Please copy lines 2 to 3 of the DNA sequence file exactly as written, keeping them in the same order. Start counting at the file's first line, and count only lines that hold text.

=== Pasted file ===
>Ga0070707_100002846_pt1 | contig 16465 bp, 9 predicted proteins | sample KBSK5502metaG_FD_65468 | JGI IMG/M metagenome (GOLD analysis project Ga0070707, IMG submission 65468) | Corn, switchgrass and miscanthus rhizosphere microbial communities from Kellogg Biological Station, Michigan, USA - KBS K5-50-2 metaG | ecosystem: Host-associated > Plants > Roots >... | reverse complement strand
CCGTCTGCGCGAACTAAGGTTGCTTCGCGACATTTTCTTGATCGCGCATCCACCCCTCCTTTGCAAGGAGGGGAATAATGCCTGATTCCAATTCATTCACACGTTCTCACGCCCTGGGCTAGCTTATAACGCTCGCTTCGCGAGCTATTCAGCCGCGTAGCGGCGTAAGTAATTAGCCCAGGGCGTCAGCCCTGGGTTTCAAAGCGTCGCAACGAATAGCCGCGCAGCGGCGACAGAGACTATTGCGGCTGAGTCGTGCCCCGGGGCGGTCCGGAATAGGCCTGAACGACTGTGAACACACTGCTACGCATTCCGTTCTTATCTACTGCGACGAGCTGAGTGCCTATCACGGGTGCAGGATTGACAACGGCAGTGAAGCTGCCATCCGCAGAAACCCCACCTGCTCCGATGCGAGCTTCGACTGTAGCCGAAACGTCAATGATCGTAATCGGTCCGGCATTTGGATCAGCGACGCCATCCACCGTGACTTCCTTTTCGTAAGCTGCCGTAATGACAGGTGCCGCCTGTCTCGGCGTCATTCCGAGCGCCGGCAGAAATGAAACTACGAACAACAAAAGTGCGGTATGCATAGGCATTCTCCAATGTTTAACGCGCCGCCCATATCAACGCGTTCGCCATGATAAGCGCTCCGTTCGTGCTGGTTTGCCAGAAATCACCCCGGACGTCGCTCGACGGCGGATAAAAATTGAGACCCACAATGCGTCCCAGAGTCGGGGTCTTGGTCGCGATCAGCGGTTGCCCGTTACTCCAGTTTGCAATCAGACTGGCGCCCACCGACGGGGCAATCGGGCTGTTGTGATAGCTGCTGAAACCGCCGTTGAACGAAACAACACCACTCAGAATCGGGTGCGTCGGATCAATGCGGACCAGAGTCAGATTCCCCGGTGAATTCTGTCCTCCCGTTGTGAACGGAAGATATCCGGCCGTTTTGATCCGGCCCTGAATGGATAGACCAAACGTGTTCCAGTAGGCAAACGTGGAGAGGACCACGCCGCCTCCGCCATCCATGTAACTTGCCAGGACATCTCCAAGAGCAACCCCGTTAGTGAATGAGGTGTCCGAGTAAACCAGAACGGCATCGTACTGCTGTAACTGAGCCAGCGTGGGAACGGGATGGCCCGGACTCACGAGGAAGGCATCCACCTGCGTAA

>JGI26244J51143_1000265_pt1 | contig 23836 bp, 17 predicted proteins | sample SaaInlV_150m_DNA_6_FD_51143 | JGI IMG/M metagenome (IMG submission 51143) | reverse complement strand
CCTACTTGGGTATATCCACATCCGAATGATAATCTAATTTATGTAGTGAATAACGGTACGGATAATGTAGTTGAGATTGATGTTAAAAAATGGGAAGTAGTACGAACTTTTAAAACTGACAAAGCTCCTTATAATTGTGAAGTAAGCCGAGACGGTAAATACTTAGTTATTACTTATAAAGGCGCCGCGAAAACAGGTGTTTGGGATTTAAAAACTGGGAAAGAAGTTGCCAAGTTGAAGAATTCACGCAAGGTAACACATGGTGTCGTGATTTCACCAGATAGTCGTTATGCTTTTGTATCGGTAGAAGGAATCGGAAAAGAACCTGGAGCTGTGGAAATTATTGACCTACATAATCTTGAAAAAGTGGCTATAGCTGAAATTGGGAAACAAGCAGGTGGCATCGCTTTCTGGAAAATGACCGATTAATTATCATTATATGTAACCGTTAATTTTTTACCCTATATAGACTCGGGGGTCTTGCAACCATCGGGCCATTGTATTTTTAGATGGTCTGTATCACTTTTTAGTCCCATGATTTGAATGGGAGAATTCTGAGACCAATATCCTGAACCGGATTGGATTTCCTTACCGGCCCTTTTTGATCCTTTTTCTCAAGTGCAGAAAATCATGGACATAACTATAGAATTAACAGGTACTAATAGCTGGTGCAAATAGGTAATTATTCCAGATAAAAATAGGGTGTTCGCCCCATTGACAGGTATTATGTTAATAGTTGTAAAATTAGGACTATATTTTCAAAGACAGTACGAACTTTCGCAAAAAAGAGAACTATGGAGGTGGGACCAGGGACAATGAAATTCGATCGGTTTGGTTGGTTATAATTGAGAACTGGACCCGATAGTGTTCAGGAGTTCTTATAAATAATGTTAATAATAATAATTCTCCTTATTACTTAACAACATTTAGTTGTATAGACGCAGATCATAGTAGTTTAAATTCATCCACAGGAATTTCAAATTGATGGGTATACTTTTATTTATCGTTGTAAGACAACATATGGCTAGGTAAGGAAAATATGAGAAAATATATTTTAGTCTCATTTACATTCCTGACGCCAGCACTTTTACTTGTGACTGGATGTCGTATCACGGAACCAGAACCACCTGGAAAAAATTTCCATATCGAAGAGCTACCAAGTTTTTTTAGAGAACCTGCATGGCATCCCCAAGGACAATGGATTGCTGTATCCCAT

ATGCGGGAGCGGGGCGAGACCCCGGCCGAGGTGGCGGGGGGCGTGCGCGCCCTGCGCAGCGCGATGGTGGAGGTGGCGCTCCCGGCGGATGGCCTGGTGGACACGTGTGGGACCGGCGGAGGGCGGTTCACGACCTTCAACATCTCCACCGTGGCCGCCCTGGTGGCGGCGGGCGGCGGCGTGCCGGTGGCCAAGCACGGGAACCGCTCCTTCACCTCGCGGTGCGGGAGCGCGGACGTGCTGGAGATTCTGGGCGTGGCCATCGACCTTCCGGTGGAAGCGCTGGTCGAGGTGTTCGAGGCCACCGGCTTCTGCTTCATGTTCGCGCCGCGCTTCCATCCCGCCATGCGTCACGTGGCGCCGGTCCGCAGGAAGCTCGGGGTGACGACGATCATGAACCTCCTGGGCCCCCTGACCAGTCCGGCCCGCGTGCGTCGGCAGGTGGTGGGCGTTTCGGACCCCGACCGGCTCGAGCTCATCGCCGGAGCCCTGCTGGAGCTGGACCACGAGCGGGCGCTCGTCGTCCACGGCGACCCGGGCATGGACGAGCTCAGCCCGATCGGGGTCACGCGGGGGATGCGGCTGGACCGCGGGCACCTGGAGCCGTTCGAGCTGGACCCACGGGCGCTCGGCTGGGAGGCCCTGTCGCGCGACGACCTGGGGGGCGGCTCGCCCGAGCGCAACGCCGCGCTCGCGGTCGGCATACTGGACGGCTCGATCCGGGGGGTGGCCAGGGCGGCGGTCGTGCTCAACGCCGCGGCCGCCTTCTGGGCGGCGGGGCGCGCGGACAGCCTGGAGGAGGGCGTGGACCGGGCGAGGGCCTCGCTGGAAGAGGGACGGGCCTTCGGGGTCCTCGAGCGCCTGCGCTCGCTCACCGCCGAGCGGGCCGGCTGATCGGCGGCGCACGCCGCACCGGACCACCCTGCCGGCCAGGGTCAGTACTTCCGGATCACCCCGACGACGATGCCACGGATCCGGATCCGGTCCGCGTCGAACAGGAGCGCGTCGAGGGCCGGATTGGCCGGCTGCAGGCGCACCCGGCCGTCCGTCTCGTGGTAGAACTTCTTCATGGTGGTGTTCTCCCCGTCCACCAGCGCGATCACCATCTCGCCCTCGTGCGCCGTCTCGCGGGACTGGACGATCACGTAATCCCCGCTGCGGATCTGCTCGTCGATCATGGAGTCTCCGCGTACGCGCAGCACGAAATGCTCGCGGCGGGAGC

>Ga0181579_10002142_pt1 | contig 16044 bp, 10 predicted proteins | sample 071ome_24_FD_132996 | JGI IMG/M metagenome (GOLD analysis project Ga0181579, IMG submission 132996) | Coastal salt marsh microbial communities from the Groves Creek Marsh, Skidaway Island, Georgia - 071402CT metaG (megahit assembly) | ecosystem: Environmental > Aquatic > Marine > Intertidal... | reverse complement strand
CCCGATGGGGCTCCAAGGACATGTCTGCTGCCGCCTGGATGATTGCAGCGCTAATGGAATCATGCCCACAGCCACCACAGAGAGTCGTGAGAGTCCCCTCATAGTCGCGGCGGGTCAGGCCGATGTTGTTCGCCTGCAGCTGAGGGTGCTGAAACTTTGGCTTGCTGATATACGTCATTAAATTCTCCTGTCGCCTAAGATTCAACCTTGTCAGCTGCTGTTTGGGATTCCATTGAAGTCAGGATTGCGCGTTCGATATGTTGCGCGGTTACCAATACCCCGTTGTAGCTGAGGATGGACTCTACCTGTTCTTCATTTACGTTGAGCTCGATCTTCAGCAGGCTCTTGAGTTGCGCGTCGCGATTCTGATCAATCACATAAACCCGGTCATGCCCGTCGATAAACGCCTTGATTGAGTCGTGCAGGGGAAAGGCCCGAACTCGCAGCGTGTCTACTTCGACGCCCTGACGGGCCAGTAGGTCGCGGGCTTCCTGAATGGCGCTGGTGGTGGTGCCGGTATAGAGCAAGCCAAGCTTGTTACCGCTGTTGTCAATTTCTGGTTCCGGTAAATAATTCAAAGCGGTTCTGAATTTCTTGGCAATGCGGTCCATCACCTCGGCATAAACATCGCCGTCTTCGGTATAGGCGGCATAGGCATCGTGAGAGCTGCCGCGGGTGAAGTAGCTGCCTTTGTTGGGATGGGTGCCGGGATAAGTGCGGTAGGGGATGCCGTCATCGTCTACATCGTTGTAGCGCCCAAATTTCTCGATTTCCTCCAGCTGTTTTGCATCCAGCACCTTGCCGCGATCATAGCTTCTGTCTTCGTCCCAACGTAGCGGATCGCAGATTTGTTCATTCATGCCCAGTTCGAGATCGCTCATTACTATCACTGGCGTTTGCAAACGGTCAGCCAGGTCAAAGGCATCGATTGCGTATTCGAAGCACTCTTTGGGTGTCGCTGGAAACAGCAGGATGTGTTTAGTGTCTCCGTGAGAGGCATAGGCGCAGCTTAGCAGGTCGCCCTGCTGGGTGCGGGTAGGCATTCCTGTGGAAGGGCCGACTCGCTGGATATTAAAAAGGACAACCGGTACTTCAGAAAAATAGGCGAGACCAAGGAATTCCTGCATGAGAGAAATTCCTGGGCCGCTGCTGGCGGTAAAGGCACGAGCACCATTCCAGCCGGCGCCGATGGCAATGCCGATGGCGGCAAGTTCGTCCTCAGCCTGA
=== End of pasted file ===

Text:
CCGTCTGCGCGAACTAAGGTTGCTTCGCGACATTTTCTTGATCGCGCATCCACCCCTCCTTTGCAAGGAGGGGAATAATGCCTGATTCCAATTCATTCACACGTTCTCACGCCCTGGGCTAGCTTATAACGCTCGCTTCGCGAGCTATTCAGCCGCGTAGCGGCGTAAGTAATTAGCCCAGGGCGTCAGCCCTGGGTTTCAAAGCGTCGCAACGAATAGCCGCGCAGCGGCGACAGAGACTATTGCGGCTGAGTCGTGCCCCGGGGCGGTCCGGAATAGGCCTGAACGACTGTGAACACACTGCTACGCATTCCGTTCTTATCTACTGCGACGAGCTGAGTGCCTATCACGGGTGCAGGATTGACAACGGCAGTGAAGCTGCCATCCGCAGAAACCCCACCTGCTCCGATGCGAGCTTCGACTGTAGCCGAAACGTCAATGATCGTAATCGGTCCGGCATTTGGATCAGCGACGCCATCCACCGTGACTTCCTTTTCGTAAGCTGCCGTAATGACAGGTGCCGCCTGTCTCGGCGTCATTCCGAGCGCCGGCAGAAATGAAACTACGAACAACAAAAGTGCGGTATGCATAGGCATTCTCCAATGTTTAACGCGCCGCCCATATCAACGCGTTCGCCATGATAAGCGCTCCGTTCGTGCTGGTTTGCCAGAAATCACCCCGGACGTCGCTCGACGGCGGATAAAAATTGAGACCCACAATGCGTCCCAGAGTCGGGGTCTTGGTCGCGATCAGCGGTTGCCCGTTACTCCAGTTTGCAATCAGACTGGCGCCCACCGACGGGGCAATCGGGCTGTTGTGATAGCTGCTGAAACCGCCGTTGAACGAAACAACACCACTCAGAATCGGGTGCGTCGGATCAATGCGGACCAGAGTCAGATTCCCCGGTGAATTCTGTCCTCCCGTTGTGAACGGAAGATATCCGGCCGTTTTGATCCGGCCCTGAATGGATAGACCAAACGTGTTCCAGTAGGCAAACGTGGAGAGGACCACGCCGCCTCCGCCATCCATGTAACTTGCCAGGACATCTCCAAGAGCAACCCCGTTAGTGAATGAGGTGTCCGAGTAAACCAGAACGGCATCGTACTGCTGTAACTGAGCCAGCGTGGGAACGGGATGGCCCGGACTCACGAGGAAGGCATCCACCTGCGTAA

>JGI26244J51143_1000265_pt1 | contig 23836 bp, 17 predicted proteins | sample SaaInlV_150m_DNA_6_FD_51143 | JGI IMG/M metagenome (IMG submission 51143) | reverse complement strand